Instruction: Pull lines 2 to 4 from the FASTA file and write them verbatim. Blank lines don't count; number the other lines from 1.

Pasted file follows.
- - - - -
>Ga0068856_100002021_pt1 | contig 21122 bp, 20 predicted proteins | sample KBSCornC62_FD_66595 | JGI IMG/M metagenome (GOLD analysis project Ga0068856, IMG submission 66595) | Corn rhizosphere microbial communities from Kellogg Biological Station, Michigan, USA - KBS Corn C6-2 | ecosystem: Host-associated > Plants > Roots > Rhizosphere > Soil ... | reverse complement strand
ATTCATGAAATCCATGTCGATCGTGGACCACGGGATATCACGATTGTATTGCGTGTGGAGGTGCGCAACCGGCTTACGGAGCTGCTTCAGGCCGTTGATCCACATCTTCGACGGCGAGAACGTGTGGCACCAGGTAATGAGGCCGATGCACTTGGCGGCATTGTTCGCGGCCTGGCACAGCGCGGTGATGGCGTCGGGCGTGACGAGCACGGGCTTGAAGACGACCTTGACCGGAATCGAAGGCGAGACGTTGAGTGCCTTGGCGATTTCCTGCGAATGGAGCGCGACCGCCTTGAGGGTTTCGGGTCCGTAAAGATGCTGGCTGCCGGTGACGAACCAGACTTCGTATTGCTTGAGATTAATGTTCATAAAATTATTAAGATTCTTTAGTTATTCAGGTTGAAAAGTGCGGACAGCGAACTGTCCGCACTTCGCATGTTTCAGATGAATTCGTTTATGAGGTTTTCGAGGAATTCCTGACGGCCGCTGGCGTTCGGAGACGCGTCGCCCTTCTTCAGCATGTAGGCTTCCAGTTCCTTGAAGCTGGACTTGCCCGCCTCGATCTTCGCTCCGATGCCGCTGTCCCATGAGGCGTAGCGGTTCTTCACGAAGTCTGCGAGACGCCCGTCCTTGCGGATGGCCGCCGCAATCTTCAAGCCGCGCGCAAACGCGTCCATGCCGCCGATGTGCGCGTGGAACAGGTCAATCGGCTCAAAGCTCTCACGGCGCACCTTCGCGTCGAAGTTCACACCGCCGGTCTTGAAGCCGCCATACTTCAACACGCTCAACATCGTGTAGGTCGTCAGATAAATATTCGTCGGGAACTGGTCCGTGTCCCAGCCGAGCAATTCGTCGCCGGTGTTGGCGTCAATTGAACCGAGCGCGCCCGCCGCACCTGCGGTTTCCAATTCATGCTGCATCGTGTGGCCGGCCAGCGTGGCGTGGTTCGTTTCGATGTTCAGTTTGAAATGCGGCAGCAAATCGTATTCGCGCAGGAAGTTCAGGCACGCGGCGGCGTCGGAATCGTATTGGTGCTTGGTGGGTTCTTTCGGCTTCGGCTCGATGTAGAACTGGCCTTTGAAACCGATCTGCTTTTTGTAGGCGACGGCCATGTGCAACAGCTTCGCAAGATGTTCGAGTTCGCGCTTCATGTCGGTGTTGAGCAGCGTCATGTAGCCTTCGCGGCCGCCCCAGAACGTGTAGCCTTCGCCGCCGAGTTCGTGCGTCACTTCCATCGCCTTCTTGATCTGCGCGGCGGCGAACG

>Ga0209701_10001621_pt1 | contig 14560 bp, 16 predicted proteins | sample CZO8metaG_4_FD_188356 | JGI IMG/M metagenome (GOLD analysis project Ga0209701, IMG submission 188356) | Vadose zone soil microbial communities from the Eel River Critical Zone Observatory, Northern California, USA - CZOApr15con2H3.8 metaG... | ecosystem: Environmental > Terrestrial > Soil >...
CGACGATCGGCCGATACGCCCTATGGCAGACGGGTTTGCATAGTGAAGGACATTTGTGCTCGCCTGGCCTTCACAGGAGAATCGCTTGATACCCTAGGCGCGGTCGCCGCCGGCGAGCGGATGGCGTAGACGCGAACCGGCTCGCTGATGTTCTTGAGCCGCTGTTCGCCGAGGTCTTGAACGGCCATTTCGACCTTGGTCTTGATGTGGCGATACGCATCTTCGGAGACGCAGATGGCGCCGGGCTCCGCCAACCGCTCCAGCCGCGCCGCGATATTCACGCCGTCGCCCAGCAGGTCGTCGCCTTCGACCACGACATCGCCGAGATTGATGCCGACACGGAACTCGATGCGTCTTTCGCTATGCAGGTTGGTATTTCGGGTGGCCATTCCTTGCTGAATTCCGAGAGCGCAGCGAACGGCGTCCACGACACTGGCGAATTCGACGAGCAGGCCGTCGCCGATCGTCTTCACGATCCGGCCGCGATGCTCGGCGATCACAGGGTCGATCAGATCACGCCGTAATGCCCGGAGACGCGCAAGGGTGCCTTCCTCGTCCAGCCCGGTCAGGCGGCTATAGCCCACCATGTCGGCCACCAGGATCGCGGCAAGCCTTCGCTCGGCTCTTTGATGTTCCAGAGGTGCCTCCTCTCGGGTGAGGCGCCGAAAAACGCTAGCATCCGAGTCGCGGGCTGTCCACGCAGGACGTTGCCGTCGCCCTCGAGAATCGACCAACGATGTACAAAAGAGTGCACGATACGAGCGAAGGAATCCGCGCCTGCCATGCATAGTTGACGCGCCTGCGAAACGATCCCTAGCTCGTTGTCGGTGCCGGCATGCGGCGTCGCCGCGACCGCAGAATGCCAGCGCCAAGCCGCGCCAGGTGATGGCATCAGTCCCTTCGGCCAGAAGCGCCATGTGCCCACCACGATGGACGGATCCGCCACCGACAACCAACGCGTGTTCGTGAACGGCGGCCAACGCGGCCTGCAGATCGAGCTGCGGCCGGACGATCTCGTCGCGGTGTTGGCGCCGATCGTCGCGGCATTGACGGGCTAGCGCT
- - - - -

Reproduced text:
ATTCATGAAATCCATGTCGATCGTGGACCACGGGATATCACGATTGTATTGCGTGTGGAGGTGCGCAACCGGCTTACGGAGCTGCTTCAGGCCGTTGATCCACATCTTCGACGGCGAGAACGTGTGGCACCAGGTAATGAGGCCGATGCACTTGGCGGCATTGTTCGCGGCCTGGCACAGCGCGGTGATGGCGTCGGGCGTGACGAGCACGGGCTTGAAGACGACCTTGACCGGAATCGAAGGCGAGACGTTGAGTGCCTTGGCGATTTCCTGCGAATGGAGCGCGACCGCCTTGAGGGTTTCGGGTCCGTAAAGATGCTGGCTGCCGGTGACGAACCAGACTTCGTATTGCTTGAGATTAATGTTCATAAAATTATTAAGATTCTTTAGTTATTCAGGTTGAAAAGTGCGGACAGCGAACTGTCCGCACTTCGCATGTTTCAGATGAATTCGTTTATGAGGTTTTCGAGGAATTCCTGACGGCCGCTGGCGTTCGGAGACGCGTCGCCCTTCTTCAGCATGTAGGCTTCCAGTTCCTTGAAGCTGGACTTGCCCGCCTCGATCTTCGCTCCGATGCCGCTGTCCCATGAGGCGTAGCGGTTCTTCACGAAGTCTGCGAGACGCCCGTCCTTGCGGATGGCCGCCGCAATCTTCAAGCCGCGCGCAAACGCGTCCATGCCGCCGATGTGCGCGTGGAACAGGTCAATCGGCTCAAAGCTCTCACGGCGCACCTTCGCGTCGAAGTTCACACCGCCGGTCTTGAAGCCGCCATACTTCAACACGCTCAACATCGTGTAGGTCGTCAGATAAATATTCGTCGGGAACTGGTCCGTGTCCCAGCCGAGCAATTCGTCGCCGGTGTTGGCGTCAATTGAACCGAGCGCGCCCGCCGCACCTGCGGTTTCCAATTCATGCTGCATCGTGTGGCCGGCCAGCGTGGCGTGGTTCGTTTCGATGTTCAGTTTGAAATGCGGCAGCAAATCGTATTCGCGCAGGAAGTTCAGGCACGCGGCGGCGTCGGAATCGTATTGGTGCTTGGTGGGTTCTTTCGGCTTCGGCTCGATGTAGAACTGGCCTTTGAAACCGATCTGCTTTTTGTAGGCGACGGCCATGTGCAACAGCTTCGCAAGATGTTCGAGTTCGCGCTTCATGTCGGTGTTGAGCAGCGTCATGTAGCCTTCGCGGCCGCCCCAGAACGTGTAGCCTTCGCCGCCGAGTTCGTGCGTCACTTCCATCGCCTTCTTGATCTGCGCGGCGGCGAACG

>Ga0209701_10001621_pt1 | contig 14560 bp, 16 predicted proteins | sample CZO8metaG_4_FD_188356 | JGI IMG/M metagenome (GOLD analysis project Ga0209701, IMG submission 188356) | Vadose zone soil microbial communities from the Eel River Critical Zone Observatory, Northern California, USA - CZOApr15con2H3.8 metaG... | ecosystem: Environmental > Terrestrial > Soil >...
CGACGATCGGCCGATACGCCCTATGGCAGACGGGTTTGCATAGTGAAGGACATTTGTGCTCGCCTGGCCTTCACAGGAGAATCGCTTGATACCCTAGGCGCGGTCGCCGCCGGCGAGCGGATGGCGTAGACGCGAACCGGCTCGCTGATGTTCTTGAGCCGCTGTTCGCCGAGGTCTTGAACGGCCATTTCGACCTTGGTCTTGATGTGGCGATACGCATCTTCGGAGACGCAGATGGCGCCGGGCTCCGCCAACCGCTCCAGCCGCGCCGCGATATTCACGCCGTCGCCCAGCAGGTCGTCGCCTTCGACCACGACATCGCCGAGATTGATGCCGACACGGAACTCGATGCGTCTTTCGCTATGCAGGTTGGTATTTCGGGTGGCCATTCCTTGCTGAATTCCGAGAGCGCAGCGAACGGCGTCCACGACACTGGCGAATTCGACGAGCAGGCCGTCGCCGATCGTCTTCACGATCCGGCCGCGATGCTCGGCGATCACAGGGTCGATCAGATCACGCCGTAATGCCCGGAGACGCGCAAGGGTGCCTTCCTCGTCCAGCCCGGTCAGGCGGCTATAGCCCACCATGTCGGCCACCAGGATCGCGGCAAGCCTTCGCTCGGCTCTTTGATGTTCCAGAGGTGCCTCCTCTCGGGTGAGGCGCCGAAAAACGCTAGCATCCGAGTCGCGGGCTGTCCACGCAGGACGTTGCCGTCGCCCTCGAGAATCGACCAACGATGTACAAAAGAGTGCACGATACGAGCGAAGGAATCCGCGCCTGCCATGCATAGTTGACGCGCCTGCGAAACGATCCCTAGCTCGTTGTCGGTGCCGGCATGCGGCGTCGCCGCGACCGCAGAATGCCAGCGCCAAGCCGCGCCAGGTGATGGCATCAGTCCCTTCGGCCAGAAGCGCCATGTGCCCACCACGATGGACGGATCCGCCACCGACAACCAACGCGTGTTCGTGAACGGCGGCCAACGCGGCCTGCAGATCGAGCTGCGGCCGGACGATCTCGTCGCGGTGTTGGCGCCGATCGTCGCGGCATTGACGGGCTAGCGCT